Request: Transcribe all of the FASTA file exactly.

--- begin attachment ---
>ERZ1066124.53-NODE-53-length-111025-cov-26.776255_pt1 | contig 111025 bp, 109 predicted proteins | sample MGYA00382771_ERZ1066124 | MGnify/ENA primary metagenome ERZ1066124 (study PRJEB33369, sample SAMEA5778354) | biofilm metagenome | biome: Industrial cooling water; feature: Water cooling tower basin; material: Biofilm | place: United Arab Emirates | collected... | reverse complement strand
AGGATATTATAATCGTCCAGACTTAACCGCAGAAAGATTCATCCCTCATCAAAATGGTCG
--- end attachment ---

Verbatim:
>ERZ1066124.53-NODE-53-length-111025-cov-26.776255_pt1 | contig 111025 bp, 109 predicted proteins | sample MGYA00382771_ERZ1066124 | MGnify/ENA primary metagenome ERZ1066124 (study PRJEB33369, sample SAMEA5778354) | biofilm metagenome | biome: Industrial cooling water; feature: Water cooling tower basin; material: Biofilm | place: United Arab Emirates | collected... | reverse complement strand
AGGATATTATAATCGTCCAGACTTAACCGCAGAAAGATTCATCCCTCATCAAAATGGTCG